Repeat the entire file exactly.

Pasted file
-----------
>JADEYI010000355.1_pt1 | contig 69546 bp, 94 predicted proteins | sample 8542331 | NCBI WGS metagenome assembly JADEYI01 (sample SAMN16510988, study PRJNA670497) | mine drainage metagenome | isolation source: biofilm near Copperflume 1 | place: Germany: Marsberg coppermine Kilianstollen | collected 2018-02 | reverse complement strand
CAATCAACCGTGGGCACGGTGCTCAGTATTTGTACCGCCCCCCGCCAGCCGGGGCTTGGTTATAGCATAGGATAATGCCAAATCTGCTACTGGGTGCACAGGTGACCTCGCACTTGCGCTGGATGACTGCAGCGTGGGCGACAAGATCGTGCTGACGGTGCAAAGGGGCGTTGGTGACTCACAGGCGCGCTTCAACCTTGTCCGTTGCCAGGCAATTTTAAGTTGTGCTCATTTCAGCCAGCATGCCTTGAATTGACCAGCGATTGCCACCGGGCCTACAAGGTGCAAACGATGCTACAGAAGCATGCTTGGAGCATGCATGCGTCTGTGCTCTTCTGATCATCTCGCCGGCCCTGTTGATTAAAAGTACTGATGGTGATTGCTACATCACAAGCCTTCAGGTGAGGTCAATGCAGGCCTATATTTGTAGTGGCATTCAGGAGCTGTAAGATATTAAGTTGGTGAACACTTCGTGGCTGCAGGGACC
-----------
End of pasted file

>JADEYI010000355.1_pt1 | contig 69546 bp, 94 predicted proteins | sample 8542331 | NCBI WGS metagenome assembly JADEYI01 (sample SAMN16510988, study PRJNA670497) | mine drainage metagenome | isolation source: biofilm near Copperflume 1 | place: Germany: Marsberg coppermine Kilianstollen | collected 2018-02 | reverse complement strand
CAATCAACCGTGGGCACGGTGCTCAGTATTTGTACCGCCCCCCGCCAGCCGGGGCTTGGTTATAGCATAGGATAATGCCAAATCTGCTACTGGGTGCACAGGTGACCTCGCACTTGCGCTGGATGACTGCAGCGTGGGCGACAAGATCGTGCTGACGGTGCAAAGGGGCGTTGGTGACTCACAGGCGCGCTTCAACCTTGTCCGTTGCCAGGCAATTTTAAGTTGTGCTCATTTCAGCCAGCATGCCTTGAATTGACCAGCGATTGCCACCGGGCCTACAAGGTGCAAACGATGCTACAGAAGCATGCTTGGAGCATGCATGCGTCTGTGCTCTTCTGATCATCTCGCCGGCCCTGTTGATTAAAAGTACTGATGGTGATTGCTACATCACAAGCCTTCAGGTGAGGTCAATGCAGGCCTATATTTGTAGTGGCATTCAGGAGCTGTAAGATATTAAGTTGGTGAACACTTCGTGGCTGCAGGGACC